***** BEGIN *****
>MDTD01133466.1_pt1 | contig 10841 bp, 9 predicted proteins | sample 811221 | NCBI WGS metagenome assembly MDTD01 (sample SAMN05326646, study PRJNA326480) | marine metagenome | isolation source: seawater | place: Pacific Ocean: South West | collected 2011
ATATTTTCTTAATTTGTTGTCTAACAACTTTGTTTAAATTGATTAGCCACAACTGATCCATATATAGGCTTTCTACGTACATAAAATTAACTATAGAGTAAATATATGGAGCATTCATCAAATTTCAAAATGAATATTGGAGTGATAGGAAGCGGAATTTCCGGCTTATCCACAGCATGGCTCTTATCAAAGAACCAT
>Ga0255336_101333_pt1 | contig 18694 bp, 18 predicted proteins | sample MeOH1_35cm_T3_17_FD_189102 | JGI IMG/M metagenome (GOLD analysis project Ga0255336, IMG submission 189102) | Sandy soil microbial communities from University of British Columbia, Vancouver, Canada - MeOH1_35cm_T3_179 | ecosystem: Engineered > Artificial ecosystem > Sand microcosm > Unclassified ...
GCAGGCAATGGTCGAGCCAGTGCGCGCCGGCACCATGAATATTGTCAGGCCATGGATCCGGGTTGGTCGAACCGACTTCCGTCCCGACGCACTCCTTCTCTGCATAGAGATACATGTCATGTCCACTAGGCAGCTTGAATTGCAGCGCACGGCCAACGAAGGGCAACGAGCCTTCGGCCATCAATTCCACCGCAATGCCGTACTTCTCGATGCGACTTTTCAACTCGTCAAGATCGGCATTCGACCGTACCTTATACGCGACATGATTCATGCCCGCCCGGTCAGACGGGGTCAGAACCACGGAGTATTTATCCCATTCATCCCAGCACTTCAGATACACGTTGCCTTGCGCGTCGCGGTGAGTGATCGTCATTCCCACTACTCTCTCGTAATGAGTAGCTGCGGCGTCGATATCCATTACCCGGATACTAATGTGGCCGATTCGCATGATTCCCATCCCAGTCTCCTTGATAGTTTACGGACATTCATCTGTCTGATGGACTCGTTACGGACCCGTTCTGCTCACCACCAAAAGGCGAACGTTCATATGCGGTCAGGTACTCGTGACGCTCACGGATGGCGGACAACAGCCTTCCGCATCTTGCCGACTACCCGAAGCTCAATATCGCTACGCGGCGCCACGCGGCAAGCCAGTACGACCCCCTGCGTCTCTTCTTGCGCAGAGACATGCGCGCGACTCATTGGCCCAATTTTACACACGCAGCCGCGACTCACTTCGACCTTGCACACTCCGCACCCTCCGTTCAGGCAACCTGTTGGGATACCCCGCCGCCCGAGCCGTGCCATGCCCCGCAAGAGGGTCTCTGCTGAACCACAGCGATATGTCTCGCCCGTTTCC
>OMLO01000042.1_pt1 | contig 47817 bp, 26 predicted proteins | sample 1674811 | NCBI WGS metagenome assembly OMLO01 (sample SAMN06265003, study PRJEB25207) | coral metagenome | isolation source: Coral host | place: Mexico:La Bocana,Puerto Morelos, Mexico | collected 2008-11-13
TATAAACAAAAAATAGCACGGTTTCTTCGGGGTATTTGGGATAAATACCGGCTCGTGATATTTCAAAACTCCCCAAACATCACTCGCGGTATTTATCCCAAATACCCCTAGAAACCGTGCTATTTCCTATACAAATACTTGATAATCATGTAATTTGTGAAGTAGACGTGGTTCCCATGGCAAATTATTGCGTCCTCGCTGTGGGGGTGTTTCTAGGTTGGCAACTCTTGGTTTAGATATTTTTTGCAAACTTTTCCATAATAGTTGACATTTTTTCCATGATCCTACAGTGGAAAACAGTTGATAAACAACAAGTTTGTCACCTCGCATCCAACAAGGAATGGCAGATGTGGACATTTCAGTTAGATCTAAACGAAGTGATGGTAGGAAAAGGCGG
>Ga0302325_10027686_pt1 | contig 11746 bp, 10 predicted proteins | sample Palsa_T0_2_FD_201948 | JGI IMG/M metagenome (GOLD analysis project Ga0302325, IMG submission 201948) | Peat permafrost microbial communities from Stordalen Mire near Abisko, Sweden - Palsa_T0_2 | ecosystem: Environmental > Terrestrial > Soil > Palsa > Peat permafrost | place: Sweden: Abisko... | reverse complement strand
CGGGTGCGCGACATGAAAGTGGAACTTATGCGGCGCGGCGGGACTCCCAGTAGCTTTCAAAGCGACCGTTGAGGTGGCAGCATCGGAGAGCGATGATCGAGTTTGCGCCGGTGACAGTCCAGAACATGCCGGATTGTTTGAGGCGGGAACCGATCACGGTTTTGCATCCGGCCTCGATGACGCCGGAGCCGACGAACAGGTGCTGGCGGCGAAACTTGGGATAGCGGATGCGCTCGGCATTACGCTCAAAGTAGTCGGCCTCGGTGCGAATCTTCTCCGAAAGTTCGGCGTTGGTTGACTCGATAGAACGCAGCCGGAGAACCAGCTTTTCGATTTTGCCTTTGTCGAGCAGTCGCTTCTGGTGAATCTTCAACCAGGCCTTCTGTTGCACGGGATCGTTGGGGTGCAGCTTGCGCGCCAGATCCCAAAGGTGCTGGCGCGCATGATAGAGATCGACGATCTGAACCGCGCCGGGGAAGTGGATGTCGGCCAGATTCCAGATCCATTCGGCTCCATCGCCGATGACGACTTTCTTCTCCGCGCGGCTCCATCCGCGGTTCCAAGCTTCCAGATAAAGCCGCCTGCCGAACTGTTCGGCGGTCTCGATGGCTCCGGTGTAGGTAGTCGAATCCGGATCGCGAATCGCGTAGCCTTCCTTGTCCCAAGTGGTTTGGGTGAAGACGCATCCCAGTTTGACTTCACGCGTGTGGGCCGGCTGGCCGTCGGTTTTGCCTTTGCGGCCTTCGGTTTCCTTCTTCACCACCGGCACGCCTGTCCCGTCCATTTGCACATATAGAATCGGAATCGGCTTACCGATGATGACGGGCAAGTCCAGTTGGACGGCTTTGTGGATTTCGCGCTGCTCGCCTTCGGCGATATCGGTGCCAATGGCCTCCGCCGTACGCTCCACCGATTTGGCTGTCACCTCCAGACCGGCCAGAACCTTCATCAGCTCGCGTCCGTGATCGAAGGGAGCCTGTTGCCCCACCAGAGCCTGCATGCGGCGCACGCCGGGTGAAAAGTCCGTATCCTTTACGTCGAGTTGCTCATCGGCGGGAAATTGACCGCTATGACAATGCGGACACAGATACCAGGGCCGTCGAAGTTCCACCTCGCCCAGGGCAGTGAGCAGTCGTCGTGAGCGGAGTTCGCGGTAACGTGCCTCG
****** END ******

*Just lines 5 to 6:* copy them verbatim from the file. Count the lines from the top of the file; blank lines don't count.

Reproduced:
>OMLO01000042.1_pt1 | contig 47817 bp, 26 predicted proteins | sample 1674811 | NCBI WGS metagenome assembly OMLO01 (sample SAMN06265003, study PRJEB25207) | coral metagenome | isolation source: Coral host | place: Mexico:La Bocana,Puerto Morelos, Mexico | collected 2008-11-13
TATAAACAAAAAATAGCACGGTTTCTTCGGGGTATTTGGGATAAATACCGGCTCGTGATATTTCAAAACTCCCCAAACATCACTCGCGGTATTTATCCCAAATACCCCTAGAAACCGTGCTATTTCCTATACAAATACTTGATAATCATGTAATTTGTGAAGTAGACGTGGTTCCCATGGCAAATTATTGCGTCCTCGCTGTGGGGGTGTTTCTAGGTTGGCAACTCTTGGTTTAGATATTTTTTGCAAACTTTTCCATAATAGTTGACATTTTTTCCATGATCCTACAGTGGAAAACAGTTGATAAACAACAAGTTTGTCACCTCGCATCCAACAAGGAATGGCAGATGTGGACATTTCAGTTAGATCTAAACGAAGTGATGGTAGGAAAAGGCGG